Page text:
On Russian Atomic Ice Breaker of Arctic

A nuclear-powered icebreaker is a nuclear-powered ship purpose-built for use in waters covered with ice. Nuclear-powered icebreakers have been constructed by the USSR and later Russia primarily to aid shipping along the Northern Sea Route in the frozen Arctic waterways north of Siberia.

Nuclear-powered icebreakers are much more powerful than their diesel-powered counterparts, and although nuclear propulsion is expensive to install and maintain, very heavy fuel demands and limitations on range can make diesel vessels less practical and economical overall for these ice-breaking duties.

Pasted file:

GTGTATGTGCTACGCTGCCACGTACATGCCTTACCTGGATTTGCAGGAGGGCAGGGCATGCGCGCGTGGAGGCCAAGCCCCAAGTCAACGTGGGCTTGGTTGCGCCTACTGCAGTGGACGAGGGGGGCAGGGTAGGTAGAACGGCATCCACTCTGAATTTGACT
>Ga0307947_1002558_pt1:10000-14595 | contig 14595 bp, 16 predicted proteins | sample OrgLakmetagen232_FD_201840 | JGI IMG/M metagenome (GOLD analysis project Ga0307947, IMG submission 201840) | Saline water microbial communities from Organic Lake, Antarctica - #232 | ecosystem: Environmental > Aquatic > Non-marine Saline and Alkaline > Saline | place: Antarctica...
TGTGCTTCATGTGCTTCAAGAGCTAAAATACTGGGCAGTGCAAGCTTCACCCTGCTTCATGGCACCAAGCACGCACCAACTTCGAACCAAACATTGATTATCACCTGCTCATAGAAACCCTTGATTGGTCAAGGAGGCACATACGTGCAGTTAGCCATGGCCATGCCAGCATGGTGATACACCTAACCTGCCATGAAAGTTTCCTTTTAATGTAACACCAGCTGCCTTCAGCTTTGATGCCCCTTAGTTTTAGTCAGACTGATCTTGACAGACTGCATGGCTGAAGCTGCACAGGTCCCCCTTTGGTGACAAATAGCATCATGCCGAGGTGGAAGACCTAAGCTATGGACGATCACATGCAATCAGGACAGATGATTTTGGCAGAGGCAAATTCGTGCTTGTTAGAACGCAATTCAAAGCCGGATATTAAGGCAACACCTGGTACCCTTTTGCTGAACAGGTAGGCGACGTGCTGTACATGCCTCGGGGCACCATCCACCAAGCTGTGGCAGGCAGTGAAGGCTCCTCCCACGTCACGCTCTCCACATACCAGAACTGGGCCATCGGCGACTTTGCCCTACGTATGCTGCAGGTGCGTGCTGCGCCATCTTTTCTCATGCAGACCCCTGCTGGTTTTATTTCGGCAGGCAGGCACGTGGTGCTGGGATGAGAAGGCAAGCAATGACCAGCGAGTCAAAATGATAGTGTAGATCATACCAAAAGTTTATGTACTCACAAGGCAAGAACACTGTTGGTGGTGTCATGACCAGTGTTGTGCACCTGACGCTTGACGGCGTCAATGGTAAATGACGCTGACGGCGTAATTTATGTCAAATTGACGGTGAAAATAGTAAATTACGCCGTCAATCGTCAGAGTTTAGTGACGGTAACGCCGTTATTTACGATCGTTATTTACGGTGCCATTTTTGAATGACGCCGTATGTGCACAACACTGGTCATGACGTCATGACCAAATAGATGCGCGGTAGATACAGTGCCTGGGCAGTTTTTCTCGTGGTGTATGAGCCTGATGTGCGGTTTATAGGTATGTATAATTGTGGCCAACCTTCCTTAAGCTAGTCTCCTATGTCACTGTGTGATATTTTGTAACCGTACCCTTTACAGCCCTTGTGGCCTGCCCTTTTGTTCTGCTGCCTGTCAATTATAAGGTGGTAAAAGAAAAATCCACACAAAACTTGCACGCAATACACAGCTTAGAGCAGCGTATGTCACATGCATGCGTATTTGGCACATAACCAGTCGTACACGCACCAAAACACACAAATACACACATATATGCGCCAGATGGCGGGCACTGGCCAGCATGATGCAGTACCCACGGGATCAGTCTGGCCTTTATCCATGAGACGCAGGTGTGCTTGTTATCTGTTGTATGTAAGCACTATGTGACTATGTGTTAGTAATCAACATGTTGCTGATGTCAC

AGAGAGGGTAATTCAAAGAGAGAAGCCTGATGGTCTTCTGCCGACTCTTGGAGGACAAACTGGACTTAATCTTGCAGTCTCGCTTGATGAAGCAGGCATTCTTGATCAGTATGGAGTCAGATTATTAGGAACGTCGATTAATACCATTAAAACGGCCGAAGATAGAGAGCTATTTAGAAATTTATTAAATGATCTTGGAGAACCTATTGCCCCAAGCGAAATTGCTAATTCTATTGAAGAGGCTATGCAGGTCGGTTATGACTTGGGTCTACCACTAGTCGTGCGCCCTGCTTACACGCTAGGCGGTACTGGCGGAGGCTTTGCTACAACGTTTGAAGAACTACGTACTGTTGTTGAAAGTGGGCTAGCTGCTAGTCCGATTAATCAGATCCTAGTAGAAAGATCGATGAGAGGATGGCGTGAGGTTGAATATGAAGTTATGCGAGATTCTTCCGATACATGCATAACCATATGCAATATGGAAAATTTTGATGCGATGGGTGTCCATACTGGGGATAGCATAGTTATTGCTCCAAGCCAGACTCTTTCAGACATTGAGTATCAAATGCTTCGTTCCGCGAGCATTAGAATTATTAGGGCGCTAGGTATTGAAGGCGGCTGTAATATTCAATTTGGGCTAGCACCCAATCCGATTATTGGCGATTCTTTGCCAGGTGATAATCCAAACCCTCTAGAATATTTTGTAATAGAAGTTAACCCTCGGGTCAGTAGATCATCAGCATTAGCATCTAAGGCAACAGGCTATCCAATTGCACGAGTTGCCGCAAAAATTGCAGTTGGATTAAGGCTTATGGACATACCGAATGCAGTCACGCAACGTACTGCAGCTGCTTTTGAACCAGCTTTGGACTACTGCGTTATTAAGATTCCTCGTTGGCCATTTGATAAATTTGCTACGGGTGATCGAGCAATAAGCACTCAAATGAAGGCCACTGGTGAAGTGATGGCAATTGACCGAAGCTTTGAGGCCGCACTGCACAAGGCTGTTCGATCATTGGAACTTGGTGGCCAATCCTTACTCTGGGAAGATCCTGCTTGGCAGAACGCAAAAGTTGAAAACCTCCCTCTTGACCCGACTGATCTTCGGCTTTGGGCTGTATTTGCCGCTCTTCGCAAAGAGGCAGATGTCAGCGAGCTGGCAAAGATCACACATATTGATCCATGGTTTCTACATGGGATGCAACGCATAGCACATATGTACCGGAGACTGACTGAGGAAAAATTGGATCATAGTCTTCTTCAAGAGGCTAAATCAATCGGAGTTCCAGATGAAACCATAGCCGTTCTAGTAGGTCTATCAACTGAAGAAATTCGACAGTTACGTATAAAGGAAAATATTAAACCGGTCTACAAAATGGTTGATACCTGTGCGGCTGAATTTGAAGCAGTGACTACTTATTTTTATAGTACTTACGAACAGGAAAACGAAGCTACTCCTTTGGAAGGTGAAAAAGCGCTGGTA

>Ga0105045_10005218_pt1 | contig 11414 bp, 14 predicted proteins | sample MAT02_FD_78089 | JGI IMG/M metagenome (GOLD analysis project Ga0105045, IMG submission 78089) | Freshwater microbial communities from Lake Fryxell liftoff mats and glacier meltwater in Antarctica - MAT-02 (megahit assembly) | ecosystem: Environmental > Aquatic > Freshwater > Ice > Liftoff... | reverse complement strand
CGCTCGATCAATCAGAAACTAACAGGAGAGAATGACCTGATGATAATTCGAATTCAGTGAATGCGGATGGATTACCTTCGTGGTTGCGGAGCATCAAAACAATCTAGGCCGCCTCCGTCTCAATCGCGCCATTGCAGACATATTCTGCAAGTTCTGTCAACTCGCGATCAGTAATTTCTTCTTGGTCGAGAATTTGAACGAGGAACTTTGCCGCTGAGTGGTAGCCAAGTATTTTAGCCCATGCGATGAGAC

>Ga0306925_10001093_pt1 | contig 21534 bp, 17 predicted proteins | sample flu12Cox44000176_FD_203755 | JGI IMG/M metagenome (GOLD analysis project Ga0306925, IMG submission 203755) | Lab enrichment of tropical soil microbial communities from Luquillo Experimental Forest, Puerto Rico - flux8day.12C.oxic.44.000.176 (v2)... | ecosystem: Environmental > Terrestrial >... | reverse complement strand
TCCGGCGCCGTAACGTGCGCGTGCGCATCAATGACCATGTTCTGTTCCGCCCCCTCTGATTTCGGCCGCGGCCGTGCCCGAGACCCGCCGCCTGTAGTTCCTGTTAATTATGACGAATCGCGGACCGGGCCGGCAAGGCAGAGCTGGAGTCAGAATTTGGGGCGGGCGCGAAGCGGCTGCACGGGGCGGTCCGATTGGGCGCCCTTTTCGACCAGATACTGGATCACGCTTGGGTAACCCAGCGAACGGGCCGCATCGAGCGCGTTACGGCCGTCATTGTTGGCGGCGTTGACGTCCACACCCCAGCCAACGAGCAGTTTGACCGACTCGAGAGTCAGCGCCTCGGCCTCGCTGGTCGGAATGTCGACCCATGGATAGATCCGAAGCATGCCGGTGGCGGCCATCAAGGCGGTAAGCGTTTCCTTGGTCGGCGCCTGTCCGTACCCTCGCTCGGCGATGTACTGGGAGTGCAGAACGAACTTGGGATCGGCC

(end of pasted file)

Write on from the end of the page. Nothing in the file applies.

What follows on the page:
During the winter, the ice along the Northern Sea Route varies in thickness from 1.2 to 2.0 metres (3.9 to 6.5 feet). The ice in central parts of the Arctic Ocean is on average 2.5 metres (8.2 ft) thick. Nuclear-powered icebreakers can force through this ice at speeds up to 10 knots (19 km/h, 12 mph). In ice-free waters the maximum speed of the nuclear-powered icebreakers is as much as 21 knots (39 km/h, 24 mph).

In August 2012 Russia’s state-owned nuclear corporation, Rosatom, signed a contract to begin construction on what will be the world’s largest nuclear icebreaker, a “universal” vessel that could navigate both shallower rivers and the freezing depths of the Arctic.

It’s interior is equipped for pleasant life over the cold months on Arctic:


Thanks to Sergey for this new exciting set of photos. News: The Atomic breaker is not available for tourists anymore (which payed almost up to 18000 Euro for a trip on it) and is in use only for government/military operations in future.

What do you think?

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